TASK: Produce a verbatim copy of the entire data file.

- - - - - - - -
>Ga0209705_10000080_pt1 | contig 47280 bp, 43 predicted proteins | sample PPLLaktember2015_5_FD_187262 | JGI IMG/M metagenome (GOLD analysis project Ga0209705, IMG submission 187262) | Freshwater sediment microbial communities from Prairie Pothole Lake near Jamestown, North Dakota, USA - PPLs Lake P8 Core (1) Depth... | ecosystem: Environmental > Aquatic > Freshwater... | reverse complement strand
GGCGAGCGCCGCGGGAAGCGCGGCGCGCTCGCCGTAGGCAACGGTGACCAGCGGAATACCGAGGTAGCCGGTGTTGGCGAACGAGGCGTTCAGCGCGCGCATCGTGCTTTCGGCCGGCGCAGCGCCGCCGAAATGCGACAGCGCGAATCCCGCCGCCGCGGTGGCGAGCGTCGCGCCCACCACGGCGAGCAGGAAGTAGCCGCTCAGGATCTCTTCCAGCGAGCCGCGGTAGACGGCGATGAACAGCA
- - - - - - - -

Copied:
>Ga0209705_10000080_pt1 | contig 47280 bp, 43 predicted proteins | sample PPLLaktember2015_5_FD_187262 | JGI IMG/M metagenome (GOLD analysis project Ga0209705, IMG submission 187262) | Freshwater sediment microbial communities from Prairie Pothole Lake near Jamestown, North Dakota, USA - PPLs Lake P8 Core (1) Depth... | ecosystem: Environmental > Aquatic > Freshwater... | reverse complement strand
GGCGAGCGCCGCGGGAAGCGCGGCGCGCTCGCCGTAGGCAACGGTGACCAGCGGAATACCGAGGTAGCCGGTGTTGGCGAACGAGGCGTTCAGCGCGCGCATCGTGCTTTCGGCCGGCGCAGCGCCGCCGAAATGCGACAGCGCGAATCCCGCCGCCGCGGTGGCGAGCGTCGCGCCCACCACGGCGAGCAGGAAGTAGCCGCTCAGGATCTCTTCCAGCGAGCCGCGGTAGACGGCGATGAACAGCA